Therefore, the units that could best be classified as dedicated toward Taiwan are the five Second Artillery SRBM brigades that have been established for over five years. As in most military organizations, a standard table of equipment likely exists with a set number of missile assigned to each brigade. A standard number is set to match the logistical capacity of the units to which the missiles are assigned. Once the table has been filled, that's it. To continue an expansion, a new brigade with another logistical infrastructure should be formed.

If the 1500 number is based upon cumulative estimates of SRBMs manufactured and delivered, then one explanation is that new SRBM variants are replacing older variants. Older variants are likely retired. Solid rocket motors generally have a shelf life of around seven years, the point when cracks in the propellent significantly reduce the reliability and safety of the missile. Advanced storage and refurbishment technologies can serve to extend the shelf life. As new guidance, navigation, and control technologies become available, the entire design of a missile changes, foreclosing options for refurbishment.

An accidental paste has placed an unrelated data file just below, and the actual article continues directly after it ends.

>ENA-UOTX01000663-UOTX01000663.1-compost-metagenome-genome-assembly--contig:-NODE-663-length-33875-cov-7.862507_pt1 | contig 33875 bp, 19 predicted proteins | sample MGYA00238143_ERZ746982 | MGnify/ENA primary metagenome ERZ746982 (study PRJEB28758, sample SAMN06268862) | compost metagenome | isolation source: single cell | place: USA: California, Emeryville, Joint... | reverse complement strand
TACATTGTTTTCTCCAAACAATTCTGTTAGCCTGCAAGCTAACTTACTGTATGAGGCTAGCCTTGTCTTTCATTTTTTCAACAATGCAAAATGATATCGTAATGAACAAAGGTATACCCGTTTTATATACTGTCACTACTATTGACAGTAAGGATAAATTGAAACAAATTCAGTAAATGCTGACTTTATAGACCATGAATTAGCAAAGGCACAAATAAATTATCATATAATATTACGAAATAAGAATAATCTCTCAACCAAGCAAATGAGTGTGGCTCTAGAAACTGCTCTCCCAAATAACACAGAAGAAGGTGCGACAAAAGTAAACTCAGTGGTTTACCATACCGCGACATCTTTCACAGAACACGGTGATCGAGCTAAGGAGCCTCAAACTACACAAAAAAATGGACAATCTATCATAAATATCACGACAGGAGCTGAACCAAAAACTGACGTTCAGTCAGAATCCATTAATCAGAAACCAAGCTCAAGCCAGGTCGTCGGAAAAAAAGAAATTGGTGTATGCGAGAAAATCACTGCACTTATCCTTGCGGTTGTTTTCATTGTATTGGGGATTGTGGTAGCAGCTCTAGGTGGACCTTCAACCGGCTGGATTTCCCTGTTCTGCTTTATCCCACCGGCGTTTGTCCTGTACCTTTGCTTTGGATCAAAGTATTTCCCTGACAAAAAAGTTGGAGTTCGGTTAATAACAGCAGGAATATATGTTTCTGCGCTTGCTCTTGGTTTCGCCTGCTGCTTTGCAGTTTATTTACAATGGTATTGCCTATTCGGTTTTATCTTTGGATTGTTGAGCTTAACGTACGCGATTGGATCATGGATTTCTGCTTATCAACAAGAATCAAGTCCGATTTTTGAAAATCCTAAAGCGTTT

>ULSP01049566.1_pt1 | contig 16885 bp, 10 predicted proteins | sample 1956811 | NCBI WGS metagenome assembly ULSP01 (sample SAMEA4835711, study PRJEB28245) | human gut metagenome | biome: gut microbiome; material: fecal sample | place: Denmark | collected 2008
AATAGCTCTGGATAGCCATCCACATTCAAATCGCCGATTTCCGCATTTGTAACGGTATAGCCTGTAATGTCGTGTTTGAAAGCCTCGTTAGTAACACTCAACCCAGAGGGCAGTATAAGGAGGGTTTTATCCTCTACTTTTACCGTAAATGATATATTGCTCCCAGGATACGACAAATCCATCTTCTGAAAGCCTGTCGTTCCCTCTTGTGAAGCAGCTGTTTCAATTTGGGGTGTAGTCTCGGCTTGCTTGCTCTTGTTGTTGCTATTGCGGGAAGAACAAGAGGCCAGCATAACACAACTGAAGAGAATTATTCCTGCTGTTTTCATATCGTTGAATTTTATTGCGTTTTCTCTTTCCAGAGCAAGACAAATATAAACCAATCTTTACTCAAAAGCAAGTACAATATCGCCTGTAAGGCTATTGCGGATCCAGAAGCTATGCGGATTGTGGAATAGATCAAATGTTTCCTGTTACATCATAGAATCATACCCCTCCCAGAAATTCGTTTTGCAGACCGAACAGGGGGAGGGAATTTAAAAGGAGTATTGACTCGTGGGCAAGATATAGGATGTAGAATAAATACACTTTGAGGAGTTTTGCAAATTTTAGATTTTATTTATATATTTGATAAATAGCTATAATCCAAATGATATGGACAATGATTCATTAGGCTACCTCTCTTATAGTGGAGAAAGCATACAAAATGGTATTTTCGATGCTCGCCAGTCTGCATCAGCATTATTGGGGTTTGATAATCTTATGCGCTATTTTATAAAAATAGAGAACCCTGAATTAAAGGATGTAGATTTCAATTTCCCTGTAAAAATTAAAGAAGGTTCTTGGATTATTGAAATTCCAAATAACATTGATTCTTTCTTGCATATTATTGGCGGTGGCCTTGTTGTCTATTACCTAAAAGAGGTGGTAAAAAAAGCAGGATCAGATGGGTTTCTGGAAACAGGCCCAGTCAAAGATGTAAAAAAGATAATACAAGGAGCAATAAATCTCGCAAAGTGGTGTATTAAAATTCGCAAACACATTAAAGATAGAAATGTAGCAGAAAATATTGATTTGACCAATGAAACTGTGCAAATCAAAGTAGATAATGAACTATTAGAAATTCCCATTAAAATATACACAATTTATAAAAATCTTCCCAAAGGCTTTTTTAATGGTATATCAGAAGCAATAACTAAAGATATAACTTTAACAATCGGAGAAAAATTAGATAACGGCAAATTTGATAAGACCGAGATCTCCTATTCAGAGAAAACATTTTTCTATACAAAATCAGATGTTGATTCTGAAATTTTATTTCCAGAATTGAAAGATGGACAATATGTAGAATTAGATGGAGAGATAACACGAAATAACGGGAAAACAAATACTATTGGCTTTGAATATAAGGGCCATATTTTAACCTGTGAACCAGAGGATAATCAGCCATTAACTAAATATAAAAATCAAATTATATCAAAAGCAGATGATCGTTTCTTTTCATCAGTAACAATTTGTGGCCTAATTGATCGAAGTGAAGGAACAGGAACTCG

Therefore, a plausible case could be made that the growth reflects production of replacement missiles rather than an expansion of the overall SRBM inventory (NOTE: Some have speculated that the PLA could attempt to get political credit for retiring older missile variants. However, political credit should be granted only for a true reduction in capabilities).

But could there be a new SRBM brigade, in addition to production of new variants to replace missiles in existing brigades? There is a new brigade being formed under the 52 Base. The question is whether or not the new brigade is being equipped with SRBMs or medium range ballistic missiles.

“Why have we not seen even a modest, symbolic step on China’s part, commensurate with improvements in the economic and political spheres, to reduce the military intimidation it imposes on the people of Taiwan?” Schriver asked.